The question of whether or not to participate in next year’s broadcast spectrum incentive auctions, and the battle over whether or not there are enough protections in place for broadcasteers, continues to vex our industry. Is it too much to ask for some guarantees? Or at least a bit more fairness on the part of the FCC?
At stake are those stations that could end up being relocated in the “duplex gap,” the portion of spectrum between wireless up- and downlinks. For those broadcasters that have to move channels after the repack, some of them may end up in this portion if the FCC can’t find a channel for them. When the commission made the proposal earlier this year, opposition was swift and fierce. And proof of the potential interference was outlined in the pages of TV Technology by veteran columnist Charlie Rhodes, formerly chief scientist with the ATSC Test Center and who now conducts his own research on interference. Rhodes outlined his concerns in his column, “Assessing Post Channel Repack Options,” and his warnings were summarized in comments filed by Sinclair Broadcasting in September.
“Using the commission’s recently adopted ISIX model [the FCC’s adopted interference model, based on Longley-Rice], Mr. Rhodes cautions that harmful interference will indeed occur and be far greater with the aggregation of ‘super blocks’—10 MHz wide assignments—by wireless carriers,” wrote Mark Aitken, vice president of Advanced Technology for Sinclair. “ISIX interference can arise from signals offset in frequency by more than 6 MHz. In fact, Mr. Rhodes notes that two Super Blocks of 10 MHz each may generate third-order distortion products spanning a significant 27 MHz. In short, broadcast and wireless broadband will demonstrably interfere with each other, and that will be exacerbated by placing broadcast channels in close proximity to wireless users in the duplex gap.”
The NAB, likewise, warned the FCC that placing stations in the gap will limit those stations’ ability to expand their service areas or take advantage of new innovations in broadcast technology. The association also decried the commission’s lack of fairness to stations that decide not to participate in the auctions, hinting that the commission’s latest notice on auction procedures could punish such stations by placing them in the duplex gap, which is also occupied by wireless carriers in other markets.
“For a long time, the FCC had been suggesting that broadcasters would be randomly selected to be placed into the wireless band, and it would not be based on whether, and to what extent, they participated in the auction,” wrote Patrick McFadden, vice president of spectrum policy for NAB in September. “Obviously it would be alarming if the FCC made judgments based on participation.”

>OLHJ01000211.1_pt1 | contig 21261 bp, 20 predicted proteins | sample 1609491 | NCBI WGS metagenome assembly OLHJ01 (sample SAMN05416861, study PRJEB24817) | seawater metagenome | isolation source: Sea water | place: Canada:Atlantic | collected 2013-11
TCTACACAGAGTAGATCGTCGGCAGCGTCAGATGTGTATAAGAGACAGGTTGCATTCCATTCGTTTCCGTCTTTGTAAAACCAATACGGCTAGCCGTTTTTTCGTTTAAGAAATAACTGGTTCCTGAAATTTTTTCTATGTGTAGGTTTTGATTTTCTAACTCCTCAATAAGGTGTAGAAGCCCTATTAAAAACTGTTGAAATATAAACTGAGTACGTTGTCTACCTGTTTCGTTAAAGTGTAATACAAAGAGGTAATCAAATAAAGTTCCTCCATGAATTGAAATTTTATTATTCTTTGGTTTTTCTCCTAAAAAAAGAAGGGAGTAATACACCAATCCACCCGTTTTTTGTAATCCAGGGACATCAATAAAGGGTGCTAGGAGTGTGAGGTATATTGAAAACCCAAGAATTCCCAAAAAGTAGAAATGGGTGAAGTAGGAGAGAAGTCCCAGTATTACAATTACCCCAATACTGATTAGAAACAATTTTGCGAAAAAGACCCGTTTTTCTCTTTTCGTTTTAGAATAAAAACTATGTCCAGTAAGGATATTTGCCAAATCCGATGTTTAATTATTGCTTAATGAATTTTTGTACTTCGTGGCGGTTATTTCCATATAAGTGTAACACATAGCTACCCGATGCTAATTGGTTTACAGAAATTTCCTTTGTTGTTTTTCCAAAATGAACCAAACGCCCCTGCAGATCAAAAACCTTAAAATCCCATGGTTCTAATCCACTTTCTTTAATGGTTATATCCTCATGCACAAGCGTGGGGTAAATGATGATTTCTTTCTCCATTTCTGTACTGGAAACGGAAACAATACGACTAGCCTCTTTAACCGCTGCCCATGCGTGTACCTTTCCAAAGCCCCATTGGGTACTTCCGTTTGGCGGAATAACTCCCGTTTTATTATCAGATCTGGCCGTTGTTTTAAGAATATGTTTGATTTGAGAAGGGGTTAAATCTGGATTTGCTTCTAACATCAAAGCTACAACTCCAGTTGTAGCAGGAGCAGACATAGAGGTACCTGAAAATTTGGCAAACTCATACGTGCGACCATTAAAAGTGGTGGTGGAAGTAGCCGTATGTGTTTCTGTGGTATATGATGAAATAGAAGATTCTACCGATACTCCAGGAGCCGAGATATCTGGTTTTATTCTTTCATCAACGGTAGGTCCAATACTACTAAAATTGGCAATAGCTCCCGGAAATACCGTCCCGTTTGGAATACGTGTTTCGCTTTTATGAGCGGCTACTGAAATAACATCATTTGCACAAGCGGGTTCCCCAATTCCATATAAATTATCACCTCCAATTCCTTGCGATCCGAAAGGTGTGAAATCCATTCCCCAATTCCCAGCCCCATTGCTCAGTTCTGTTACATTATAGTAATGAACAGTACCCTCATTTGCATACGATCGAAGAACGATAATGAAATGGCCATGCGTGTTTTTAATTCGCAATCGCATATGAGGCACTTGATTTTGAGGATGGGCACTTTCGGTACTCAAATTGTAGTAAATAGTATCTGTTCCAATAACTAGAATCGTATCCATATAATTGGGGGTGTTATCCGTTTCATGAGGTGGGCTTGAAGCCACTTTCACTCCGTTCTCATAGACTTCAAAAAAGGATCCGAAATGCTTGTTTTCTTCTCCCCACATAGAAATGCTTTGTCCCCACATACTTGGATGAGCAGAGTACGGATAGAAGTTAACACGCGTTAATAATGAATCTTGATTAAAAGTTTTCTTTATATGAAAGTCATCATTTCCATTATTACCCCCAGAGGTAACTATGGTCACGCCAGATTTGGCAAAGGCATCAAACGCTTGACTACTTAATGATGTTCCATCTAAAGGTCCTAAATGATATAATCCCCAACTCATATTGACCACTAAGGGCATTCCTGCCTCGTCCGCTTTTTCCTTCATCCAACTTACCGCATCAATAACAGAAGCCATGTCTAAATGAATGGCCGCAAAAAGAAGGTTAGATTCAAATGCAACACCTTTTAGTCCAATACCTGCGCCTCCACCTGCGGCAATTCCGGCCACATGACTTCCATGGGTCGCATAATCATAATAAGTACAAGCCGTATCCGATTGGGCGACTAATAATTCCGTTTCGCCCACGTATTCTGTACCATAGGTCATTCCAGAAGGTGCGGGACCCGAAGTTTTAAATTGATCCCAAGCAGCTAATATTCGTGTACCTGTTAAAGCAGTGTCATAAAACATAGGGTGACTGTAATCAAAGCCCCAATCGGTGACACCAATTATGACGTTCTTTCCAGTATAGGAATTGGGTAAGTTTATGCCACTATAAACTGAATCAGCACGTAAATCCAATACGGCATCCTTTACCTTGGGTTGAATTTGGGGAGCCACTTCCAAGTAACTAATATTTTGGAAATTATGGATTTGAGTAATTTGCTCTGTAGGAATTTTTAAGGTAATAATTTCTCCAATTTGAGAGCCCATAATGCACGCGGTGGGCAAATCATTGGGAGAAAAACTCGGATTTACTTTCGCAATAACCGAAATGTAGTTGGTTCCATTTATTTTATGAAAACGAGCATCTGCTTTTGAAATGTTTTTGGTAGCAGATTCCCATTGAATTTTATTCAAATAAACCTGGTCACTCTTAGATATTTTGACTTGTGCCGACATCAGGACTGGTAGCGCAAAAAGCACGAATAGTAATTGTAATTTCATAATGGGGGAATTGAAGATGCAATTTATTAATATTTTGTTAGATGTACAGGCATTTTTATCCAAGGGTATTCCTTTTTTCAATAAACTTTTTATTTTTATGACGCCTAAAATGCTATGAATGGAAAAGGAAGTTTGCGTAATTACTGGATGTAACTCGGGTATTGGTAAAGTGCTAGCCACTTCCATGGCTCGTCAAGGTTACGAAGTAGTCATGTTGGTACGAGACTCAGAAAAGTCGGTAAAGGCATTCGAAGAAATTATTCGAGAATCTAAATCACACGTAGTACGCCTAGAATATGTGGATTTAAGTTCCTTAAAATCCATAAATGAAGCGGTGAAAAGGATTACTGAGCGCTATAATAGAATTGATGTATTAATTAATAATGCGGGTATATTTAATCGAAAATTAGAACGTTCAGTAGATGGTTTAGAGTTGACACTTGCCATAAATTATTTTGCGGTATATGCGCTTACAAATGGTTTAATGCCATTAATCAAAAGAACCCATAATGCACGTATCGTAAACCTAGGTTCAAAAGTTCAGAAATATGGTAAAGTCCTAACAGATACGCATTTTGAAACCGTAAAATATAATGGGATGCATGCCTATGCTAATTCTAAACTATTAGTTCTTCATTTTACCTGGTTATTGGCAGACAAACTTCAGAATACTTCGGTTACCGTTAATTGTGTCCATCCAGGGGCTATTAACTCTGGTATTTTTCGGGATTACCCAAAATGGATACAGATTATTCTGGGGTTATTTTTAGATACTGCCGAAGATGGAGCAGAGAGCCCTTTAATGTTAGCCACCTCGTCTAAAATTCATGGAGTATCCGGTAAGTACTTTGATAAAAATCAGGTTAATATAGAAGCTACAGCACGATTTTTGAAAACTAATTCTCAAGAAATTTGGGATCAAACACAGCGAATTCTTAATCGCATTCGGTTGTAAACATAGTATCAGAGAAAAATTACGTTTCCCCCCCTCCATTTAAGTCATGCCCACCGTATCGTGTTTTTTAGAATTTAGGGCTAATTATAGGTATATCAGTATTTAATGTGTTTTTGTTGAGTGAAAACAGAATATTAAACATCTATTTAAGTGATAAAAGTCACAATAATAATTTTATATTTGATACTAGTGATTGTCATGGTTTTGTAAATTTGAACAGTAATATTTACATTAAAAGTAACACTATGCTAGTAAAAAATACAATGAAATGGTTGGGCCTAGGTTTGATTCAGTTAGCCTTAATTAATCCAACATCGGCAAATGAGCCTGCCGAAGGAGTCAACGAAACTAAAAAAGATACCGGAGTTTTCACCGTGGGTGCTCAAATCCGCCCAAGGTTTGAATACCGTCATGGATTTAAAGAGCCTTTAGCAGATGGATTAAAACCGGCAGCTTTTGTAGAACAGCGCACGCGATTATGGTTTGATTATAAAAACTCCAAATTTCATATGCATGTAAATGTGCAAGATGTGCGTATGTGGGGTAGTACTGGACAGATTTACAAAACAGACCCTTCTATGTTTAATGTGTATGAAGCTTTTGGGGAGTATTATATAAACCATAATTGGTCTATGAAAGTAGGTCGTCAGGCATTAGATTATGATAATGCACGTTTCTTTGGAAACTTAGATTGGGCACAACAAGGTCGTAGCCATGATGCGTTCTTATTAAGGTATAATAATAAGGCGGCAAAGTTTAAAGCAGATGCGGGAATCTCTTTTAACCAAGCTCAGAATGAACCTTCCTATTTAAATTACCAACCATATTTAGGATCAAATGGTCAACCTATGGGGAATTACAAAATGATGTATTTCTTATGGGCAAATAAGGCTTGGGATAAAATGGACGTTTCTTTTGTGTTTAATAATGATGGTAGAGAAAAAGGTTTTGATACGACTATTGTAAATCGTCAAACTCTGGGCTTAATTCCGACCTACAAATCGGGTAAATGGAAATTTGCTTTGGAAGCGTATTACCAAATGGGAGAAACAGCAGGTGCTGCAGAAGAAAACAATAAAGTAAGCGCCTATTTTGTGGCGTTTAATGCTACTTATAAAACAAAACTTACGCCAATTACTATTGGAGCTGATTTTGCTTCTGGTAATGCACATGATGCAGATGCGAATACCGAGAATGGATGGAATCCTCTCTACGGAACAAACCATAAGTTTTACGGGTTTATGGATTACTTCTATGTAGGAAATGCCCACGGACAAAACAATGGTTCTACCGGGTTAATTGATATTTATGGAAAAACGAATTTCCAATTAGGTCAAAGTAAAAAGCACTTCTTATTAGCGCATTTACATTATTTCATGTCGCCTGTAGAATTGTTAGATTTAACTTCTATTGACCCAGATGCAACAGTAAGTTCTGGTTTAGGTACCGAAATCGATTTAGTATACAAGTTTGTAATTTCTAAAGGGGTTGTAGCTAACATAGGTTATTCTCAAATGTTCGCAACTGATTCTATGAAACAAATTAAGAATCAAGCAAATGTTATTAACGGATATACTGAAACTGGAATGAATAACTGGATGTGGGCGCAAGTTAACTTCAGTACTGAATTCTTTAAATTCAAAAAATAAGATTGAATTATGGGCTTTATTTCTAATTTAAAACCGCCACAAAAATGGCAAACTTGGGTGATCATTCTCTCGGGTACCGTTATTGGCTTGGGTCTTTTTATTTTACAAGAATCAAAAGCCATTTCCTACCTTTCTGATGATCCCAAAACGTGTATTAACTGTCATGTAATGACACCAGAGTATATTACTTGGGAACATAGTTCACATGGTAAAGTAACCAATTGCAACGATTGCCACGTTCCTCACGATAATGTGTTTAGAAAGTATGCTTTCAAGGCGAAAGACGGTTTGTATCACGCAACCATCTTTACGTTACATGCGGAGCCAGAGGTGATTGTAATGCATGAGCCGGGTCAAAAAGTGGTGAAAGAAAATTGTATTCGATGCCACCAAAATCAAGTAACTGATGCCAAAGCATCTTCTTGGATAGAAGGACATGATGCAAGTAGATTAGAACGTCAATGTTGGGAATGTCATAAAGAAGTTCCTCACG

“The recent Procedures Public Notice, however, could be read to suggest the FCC has decided that only non-participating stations will be placed in the wireless band, if the auction successfully closes at the initial clearing target,” McFadden said. “In addition, it appears that the only other stations that could be added to that list are broadcasters who participate but drop out in one stage, only to see the auction move on to another stage because it could not close. In other words, if the auction fails to close at that initial stage, the only additional stations that can be relocated to the wireless bands are stations that drop out because their asking price is too high. This doesn’t exactly sound ‘voluntary’ to most broadcasters.”
Despite the “moving target” aspect of the spectrum auctions and pressure from Congress to initiate them to satisfy budget revenue projections, the FCC needs to remember and hold fast to its central core mission: to protect spectrum and manage the airwaves to minimize interference, particularly post repack. Sinclair’s Mark Aitken again:
“Interference protection is the raison d’etre of the FCC,” he, said. “The laws of physics have not changed, and repacking broadcasters in bands reserved for mobile wireless broadband highlights the commission’s challenge.”
We couldn’t agree more. Add to that the results of a recent study by Digital Tech Consulting that predicted that the FCC’s 39-month window may not allow enough time for more than 400 stations to be relocated to new channels and it’s clear that the commission is not doing enough to ensure a methodical transition. Adopting more stringent rules to protect those stations that remain operating after the auction could go a long way in helping to improve their image in the eyes of our industry, and more importantly, protect a valuable public resource.